Civitavecchia is the cruise port for Rome, Italy. Located about 50 miles northwest of Rome on the Tyrrhenian Sea, Civitavecchia is a very busy port, handling some 2 million cruise passengers a year. In addition, the port is utilized by cargo ships and ferries.
The Roman Emperor Trajan ordered that a port be built here in 108 A.D. At that time, the town was called
Centumcellae and it became a prosperous port. Following the fall of the Roman Empire, it was captured by the Saracens. It was only after the Saracens left in 889 that the port became known as Civitavecchia, which means "Ancient Town."
During the Middle Ages and the Renaissance, the port was part of the Papal States. To defend it, Pope Julius II commissioned Giulano Leno and Antonio da Sangallo the Younger to design and build a fortress. Subsequently, Pope Paul III had the great artist Michelangelo design the fortress' octagonal tower. As a result, the fortress that dominates the cruise port area is known as Forte Michelangelo.
The cruise port today is a long stretch of water created by a sea wall that runs parallel to the shore. Cruise ships can dock along the sea wall or at a series of berths built into the shoreline. The port has three cruise terminals used primarily by ships beginning and/or ending their cruises in Civitavecchia.
Rome is about an hour and a half to two hours away by car or by coach depending upon traffic. Shore excursion buses meet passengers by the ships. There are also private taxis that are authorized to meet passengers by the ships. These taxis only do long haul transfers and tours and usually turn down passengers seeking to go into the town of Civitavecchia.
For independent travelers, the quickest way to get to Rome is by train. Express trains take about 45 minutes while regional trains can take an hour and a half or more.
To get to the train station in Civitavecchia, take the free shuttle bus from the ship to the main gate of the port by the Forte Michelangelo. From there, it is a short walk to the station, which is on Viale della Repubblica.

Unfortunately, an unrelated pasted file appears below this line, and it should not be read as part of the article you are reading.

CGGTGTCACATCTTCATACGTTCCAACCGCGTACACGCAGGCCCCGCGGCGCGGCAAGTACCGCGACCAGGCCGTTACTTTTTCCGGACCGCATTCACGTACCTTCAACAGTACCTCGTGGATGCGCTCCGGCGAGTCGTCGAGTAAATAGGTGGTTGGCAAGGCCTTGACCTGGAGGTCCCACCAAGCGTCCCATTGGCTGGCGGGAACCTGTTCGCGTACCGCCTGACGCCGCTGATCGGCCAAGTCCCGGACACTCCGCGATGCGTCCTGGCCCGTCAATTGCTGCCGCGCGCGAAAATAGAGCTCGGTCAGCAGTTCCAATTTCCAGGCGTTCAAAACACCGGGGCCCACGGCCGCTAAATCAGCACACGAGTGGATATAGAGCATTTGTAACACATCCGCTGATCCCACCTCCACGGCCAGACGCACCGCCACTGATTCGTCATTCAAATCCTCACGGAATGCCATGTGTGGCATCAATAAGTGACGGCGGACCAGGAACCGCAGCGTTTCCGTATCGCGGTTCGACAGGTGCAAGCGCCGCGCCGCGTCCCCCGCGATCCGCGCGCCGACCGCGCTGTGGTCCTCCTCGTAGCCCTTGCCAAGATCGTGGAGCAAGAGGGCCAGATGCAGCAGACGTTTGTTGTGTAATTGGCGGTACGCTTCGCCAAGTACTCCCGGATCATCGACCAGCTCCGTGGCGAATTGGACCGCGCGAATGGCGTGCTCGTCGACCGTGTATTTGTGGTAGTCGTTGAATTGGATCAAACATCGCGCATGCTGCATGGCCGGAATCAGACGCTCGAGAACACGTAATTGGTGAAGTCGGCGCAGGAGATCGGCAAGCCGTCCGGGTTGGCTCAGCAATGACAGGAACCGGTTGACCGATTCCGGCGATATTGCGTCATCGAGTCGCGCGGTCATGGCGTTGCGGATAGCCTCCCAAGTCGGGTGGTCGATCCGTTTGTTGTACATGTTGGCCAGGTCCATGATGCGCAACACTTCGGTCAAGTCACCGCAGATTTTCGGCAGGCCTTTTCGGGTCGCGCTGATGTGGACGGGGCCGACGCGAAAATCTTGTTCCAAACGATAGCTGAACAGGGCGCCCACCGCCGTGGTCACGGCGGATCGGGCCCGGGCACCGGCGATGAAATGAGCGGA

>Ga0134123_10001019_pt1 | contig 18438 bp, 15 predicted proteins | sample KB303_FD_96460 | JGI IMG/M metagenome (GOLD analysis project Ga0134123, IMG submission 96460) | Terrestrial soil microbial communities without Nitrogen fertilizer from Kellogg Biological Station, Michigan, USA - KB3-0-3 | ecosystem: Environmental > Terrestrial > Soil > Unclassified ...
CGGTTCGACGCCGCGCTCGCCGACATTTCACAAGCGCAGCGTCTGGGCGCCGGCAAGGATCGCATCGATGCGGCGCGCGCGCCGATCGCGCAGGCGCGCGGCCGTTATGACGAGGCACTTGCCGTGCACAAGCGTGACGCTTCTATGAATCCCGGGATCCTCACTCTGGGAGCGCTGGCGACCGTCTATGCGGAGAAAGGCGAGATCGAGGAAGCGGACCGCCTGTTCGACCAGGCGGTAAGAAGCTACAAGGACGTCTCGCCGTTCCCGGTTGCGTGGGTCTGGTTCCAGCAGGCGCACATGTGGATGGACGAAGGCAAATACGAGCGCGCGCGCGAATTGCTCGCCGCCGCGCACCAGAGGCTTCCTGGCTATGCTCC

In Rome, passengers going to the Vatican usually leave the train at Roma San Pietro. Passengers going into the center of the city exit at Roma Termini, which is the end of the line.
Cittavecchia cannot compete with its illustrious neighbor as far as things to see and do. In addition, the town was damaged by bombing during World War II and some of its ancient monuments were destroyed. Still, there are some things to see in the town including a museum of archaeology and the 18th century Cathedral of San Francesco d’Assisi. There is also a beach nearby. Further afield, at Ficoncella are the Terme Taurine baths used by the ancient Romans.
Above: Forte Michelangelo is located in the cruise port area.
Below: Legend of the Seas and Costa Classica docked by the cruise terminal building on the inner side of the harbor.
Above: Crown Princess docked along the sea wall.
Below: Some of the berths along the sea wall have buildings.
Seen in Civitavecchia: Seven Seas Voyager (above left); Island Escape (formerly Viking Serenade) (above right); MSC Orchestra and Ocean Princess (below left) and Celebrity Eclipse (below right).
Above: Crown Princess, Seven Seas Voyage and Legend of the Seas.
Click here for our article A Walk through Rome
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Click here for our feature on St. Peter's
Click here for our page on the Vatican Museums
For more on cruising to Italy:
Click here for our photo article on Pisa
Click here for our article on Florence, Italy
Click here for our section on Venice
Cruise ports - Civitavecchia, Italy